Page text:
As U.S. attorney general, Alexander Mitchell Palmer (1872-1936) was instrumental in creating the "red scare" of internal Communist subversion after World War I and was responsible for the illegal arrest of thousands of aliens.
Born in Moosehead, Pa., on May 4, 1872, A. Mitchell Palmer graduated summa cum laude in 1891 from Swarthmore College. He then read law for 2 years and became a prominent attorney in Pennsylvania. A moralist and moderate reformer, he was elected to the U.S. Congress as a Democrat in 1908 and again in 1910 and 1912. His personal charm and debating skill, together with his championship of tariff reform, woman's suffrage, and abolition of child labor gave him a considerable reputation. Yet the partisan, dogmatic, and combative qualities which ultimately compromised his career were already evident.
After declining appointment as secretary of war because of his Quaker beliefs, Palmer ran unsuccessfully for the U.S. Senate in 1914. President Woodrow Wilson then named him to a judgeship on the U.S. Court of Claims, but he rejected the appointment because of his unwillingness to abandon active politics. In 1917 Palmer returned to government service as alien property custodian and was soon enveloped in controversy over his partisan appointments and loose construction of the law.
Appointed attorney general in March 1919, Palmer used the office to further his presidential aspirations. He perceived, among other things, that public sentiment was turning against labor, a group he had supported generously in the past. Prompted partly by J. Edgar Hoover, then a division chief in the Department of Justice, Palmer freely issued injunctions against strikers and soon charged striking miners, steelworkers, and railroad workers with promoting economic and social revolution. Meanwhile, influenced partly by the bombing of his own home, and again encouraged by Hoover, he authorized the unconstitutional dragnet arrest of thousands of suspected alien radicals. The action is generally regarded as the most flagrant violation of civil liberties up to that time. By most estimates, the bitter reaction of liberals and organized labor cost him the presidential nomination in 1920.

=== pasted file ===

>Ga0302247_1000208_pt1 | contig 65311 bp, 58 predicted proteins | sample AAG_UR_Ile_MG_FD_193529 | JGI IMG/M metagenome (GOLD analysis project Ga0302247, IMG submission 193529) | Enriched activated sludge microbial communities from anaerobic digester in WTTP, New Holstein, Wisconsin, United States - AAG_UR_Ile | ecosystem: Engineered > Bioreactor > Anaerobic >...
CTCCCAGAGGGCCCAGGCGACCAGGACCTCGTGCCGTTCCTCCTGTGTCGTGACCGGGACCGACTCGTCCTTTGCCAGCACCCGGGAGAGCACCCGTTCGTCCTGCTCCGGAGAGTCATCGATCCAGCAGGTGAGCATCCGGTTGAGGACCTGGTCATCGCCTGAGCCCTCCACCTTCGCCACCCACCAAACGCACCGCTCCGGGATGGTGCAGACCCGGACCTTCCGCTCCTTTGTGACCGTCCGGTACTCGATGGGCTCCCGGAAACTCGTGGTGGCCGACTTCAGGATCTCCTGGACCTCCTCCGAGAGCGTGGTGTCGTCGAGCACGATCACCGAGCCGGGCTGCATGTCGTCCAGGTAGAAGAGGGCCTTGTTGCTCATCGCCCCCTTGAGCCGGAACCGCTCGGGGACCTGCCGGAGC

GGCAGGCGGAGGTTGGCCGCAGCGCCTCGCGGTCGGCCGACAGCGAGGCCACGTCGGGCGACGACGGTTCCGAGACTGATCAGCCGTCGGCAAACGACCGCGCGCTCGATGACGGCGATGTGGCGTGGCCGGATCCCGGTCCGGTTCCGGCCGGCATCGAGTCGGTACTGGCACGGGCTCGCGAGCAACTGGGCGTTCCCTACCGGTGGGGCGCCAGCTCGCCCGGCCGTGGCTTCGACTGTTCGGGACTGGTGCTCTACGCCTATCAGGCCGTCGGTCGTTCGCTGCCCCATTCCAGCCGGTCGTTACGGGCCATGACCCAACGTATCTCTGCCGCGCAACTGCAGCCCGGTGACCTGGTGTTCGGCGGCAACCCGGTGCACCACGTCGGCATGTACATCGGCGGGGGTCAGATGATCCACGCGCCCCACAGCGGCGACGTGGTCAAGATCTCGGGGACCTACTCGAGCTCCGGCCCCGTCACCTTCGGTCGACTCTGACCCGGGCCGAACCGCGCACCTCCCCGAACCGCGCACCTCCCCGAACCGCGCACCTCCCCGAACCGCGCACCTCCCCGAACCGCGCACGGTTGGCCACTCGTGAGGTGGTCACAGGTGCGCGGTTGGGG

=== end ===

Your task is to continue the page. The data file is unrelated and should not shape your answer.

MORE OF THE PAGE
Palmer stayed on in Washington and practiced law. He maintained a peripheral interest in politics through the 1920s, and in 1932 he composed the more conservative sections of the Democratic platform. He died in Washington on May 11, 1936.
Further Reading on Alexander Mitchell Palmer
Stanley Coben, A. Mitchell Palmer, Politician (1963), is a full and generally convincing account of Palmer's career. It should be supplemented, for the attorney general years, by Robert K. Murray, Red Scare: A Study in National Hysteria (1955), and William Preston, Jr., Aliens and Dissenters (1963).